Strengthening local health systems

Delivering eye care can't be done in isolation. We work with many organisations within the health care sector to strengthen local eye care systems.

Strengthening local health systems

A holistic approach

Rather than delivering private eye care, we work with local hospitals and medical centres to strengthen public health systems. This does take longer, but at the end of the day it means we’re creating sustainable eye care services delivered by local people.

“The health that we enjoy is directly related to the wealth of our country. That efficient system has to be transferred to the Third World."

​Working ourselves out of a job

We’re confident we can train enough people to deliver eye care services right across the Pacific. Having said that, we won’t leave a country until we’re sure it can stand on its own two feet and meet the eye care needs of its people.

This means, further to training local eye care specialists, we:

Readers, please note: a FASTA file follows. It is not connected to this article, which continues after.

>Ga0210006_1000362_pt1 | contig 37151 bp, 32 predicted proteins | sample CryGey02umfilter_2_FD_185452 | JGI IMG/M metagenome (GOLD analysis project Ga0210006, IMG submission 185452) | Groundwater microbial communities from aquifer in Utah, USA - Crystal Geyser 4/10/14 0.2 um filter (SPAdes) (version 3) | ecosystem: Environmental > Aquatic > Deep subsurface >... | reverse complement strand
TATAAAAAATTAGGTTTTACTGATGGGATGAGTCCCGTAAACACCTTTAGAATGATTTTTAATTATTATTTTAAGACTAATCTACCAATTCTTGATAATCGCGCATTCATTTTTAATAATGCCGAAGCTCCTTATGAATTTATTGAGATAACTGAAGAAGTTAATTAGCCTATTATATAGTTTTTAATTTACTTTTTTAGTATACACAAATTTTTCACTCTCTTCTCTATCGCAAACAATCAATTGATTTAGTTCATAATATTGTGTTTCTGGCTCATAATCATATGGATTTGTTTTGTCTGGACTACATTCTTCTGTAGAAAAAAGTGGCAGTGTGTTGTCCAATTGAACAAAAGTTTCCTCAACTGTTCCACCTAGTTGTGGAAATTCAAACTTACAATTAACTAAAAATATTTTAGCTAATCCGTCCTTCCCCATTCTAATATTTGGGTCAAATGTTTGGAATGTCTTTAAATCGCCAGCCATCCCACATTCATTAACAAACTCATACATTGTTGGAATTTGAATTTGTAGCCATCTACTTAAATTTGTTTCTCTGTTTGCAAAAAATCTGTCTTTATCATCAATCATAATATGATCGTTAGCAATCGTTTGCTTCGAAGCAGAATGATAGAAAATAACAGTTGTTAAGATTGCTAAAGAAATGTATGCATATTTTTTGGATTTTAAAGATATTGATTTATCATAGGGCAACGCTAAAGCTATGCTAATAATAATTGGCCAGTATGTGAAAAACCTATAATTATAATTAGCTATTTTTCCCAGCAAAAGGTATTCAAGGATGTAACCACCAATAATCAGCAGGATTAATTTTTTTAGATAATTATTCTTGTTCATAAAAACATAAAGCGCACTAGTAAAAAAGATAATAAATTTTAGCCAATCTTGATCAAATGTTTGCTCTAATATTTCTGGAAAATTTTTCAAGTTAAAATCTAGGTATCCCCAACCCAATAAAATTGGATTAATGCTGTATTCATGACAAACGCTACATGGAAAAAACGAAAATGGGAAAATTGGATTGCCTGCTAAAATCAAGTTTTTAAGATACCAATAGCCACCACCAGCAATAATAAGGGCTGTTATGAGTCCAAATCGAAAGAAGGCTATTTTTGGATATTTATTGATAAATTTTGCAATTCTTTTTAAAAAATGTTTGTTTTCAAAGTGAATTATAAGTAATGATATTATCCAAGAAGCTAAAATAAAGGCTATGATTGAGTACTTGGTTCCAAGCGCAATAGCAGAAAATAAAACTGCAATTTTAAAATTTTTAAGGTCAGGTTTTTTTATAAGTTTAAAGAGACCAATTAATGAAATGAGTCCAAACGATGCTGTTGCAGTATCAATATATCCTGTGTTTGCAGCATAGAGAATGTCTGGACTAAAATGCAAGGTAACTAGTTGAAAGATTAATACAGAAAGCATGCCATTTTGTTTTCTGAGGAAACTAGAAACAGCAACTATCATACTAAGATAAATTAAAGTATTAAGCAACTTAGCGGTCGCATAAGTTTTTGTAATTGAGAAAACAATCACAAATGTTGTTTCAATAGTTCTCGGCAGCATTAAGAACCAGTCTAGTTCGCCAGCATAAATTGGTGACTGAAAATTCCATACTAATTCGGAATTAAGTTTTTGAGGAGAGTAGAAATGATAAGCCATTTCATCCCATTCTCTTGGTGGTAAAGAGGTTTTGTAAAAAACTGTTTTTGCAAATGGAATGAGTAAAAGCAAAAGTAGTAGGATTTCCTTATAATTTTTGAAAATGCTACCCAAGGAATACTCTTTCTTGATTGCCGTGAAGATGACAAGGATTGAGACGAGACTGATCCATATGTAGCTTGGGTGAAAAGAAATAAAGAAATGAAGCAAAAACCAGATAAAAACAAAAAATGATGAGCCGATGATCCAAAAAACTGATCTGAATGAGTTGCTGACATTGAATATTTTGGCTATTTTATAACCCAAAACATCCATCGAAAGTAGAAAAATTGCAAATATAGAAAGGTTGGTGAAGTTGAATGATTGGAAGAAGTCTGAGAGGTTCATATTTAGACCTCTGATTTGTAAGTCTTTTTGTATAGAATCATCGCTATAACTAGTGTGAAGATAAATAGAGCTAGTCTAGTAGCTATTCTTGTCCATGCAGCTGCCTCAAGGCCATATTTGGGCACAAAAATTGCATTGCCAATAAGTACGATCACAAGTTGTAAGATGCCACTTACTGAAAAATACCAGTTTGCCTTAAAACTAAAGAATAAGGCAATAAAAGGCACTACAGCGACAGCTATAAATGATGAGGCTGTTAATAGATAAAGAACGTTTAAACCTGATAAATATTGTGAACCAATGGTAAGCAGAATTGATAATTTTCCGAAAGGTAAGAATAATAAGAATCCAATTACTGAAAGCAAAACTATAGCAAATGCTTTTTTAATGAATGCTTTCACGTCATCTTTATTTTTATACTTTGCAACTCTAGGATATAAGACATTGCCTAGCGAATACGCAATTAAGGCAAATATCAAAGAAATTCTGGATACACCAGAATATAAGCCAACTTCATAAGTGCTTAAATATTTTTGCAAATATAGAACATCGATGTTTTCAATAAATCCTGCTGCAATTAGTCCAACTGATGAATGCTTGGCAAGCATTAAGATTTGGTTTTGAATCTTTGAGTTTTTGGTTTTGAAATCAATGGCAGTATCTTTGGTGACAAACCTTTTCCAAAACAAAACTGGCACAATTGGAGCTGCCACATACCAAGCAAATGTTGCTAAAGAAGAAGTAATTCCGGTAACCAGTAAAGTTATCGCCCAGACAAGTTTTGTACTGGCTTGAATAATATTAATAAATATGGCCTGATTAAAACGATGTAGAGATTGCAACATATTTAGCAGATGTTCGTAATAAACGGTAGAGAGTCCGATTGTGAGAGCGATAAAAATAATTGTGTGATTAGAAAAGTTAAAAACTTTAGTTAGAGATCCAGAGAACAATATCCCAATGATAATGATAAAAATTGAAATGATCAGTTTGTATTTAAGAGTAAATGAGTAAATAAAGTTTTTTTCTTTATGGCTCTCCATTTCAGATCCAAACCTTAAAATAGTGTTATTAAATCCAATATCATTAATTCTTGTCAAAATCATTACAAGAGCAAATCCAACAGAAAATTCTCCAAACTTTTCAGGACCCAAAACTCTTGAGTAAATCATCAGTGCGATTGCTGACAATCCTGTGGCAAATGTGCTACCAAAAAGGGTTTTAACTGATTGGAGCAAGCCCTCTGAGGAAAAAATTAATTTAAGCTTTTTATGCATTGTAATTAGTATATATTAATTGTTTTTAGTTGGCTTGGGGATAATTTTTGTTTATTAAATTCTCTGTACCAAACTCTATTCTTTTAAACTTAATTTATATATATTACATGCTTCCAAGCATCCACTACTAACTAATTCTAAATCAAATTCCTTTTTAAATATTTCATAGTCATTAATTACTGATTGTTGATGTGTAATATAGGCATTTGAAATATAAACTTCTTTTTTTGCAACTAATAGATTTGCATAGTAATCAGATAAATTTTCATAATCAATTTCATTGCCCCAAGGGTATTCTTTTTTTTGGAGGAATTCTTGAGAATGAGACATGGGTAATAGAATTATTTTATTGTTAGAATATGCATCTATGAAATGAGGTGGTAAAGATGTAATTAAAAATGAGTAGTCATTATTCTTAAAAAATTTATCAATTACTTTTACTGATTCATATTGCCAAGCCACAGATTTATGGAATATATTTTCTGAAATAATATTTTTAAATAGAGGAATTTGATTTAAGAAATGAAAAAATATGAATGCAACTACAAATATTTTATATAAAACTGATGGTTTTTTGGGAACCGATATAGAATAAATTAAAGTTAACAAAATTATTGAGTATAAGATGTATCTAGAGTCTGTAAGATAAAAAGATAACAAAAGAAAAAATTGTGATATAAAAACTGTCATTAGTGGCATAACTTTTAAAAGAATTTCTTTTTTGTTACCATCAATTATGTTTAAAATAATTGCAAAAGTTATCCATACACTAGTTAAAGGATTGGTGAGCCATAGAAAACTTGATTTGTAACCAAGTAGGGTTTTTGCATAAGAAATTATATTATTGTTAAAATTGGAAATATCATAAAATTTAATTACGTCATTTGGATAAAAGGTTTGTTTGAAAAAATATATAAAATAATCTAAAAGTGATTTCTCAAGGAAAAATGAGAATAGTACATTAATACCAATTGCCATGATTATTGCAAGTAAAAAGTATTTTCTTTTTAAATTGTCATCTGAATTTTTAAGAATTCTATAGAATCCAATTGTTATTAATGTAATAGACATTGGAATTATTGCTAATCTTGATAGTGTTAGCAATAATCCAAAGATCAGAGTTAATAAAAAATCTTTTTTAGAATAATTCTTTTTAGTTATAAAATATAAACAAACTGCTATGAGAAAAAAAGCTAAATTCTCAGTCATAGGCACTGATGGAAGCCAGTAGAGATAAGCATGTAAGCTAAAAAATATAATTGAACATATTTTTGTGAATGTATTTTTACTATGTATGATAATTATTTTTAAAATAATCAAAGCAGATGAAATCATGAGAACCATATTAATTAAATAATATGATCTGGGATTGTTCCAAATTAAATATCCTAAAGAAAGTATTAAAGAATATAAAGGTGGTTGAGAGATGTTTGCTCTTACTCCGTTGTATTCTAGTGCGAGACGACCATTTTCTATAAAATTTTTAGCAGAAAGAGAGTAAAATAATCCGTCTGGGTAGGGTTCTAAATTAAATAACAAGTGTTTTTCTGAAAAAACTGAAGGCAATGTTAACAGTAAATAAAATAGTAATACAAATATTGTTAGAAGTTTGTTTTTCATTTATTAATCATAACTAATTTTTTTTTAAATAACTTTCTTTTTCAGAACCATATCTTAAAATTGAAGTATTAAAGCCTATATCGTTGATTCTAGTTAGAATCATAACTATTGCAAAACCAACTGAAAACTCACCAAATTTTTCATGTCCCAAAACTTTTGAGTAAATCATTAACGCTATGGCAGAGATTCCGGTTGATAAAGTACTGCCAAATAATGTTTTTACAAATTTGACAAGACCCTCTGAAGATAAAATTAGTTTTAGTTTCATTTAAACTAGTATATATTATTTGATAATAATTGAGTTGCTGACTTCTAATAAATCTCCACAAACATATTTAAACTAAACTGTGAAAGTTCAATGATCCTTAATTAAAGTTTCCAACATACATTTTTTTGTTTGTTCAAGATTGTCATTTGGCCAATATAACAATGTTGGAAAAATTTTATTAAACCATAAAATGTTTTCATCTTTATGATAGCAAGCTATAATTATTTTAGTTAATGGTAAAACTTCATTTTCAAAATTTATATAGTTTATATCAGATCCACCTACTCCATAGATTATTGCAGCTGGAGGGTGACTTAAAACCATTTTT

• Focus on ensuring there are strong patient referral systems in place so that non-eye care health workers are able to recognise and refer basic eye conditions.
  • Work hard to make sure that policy-makers know about eye care to ensure eye services are included in national policies and plans.
  • Advocate for better patient record systems, so that eye care workers can track a patient's records, and also have access to national eye care data.
“Good eye care is the right of everybody, not just the wealthy who can afford it.”
- Professor Fred Hollows

What we achieved in 2023

  • 246 eye care professionals participated in workshops and trainings for continuing professional development
  • 44 eye health staff in Fiji, Solomon Islands, Kiribati, Samoa, Papua New Guinea, Tonga and Vanuatu received workforce support visits
  • Kiribati, Solomon Islands, PNG and Fiji participated in World Sight Day conducting community awareness campaigns, comprehensive eye screening events, and distributing health education resources
  • 55 primary level clinicians (non-eye care clinicians) were trained in primary eye care
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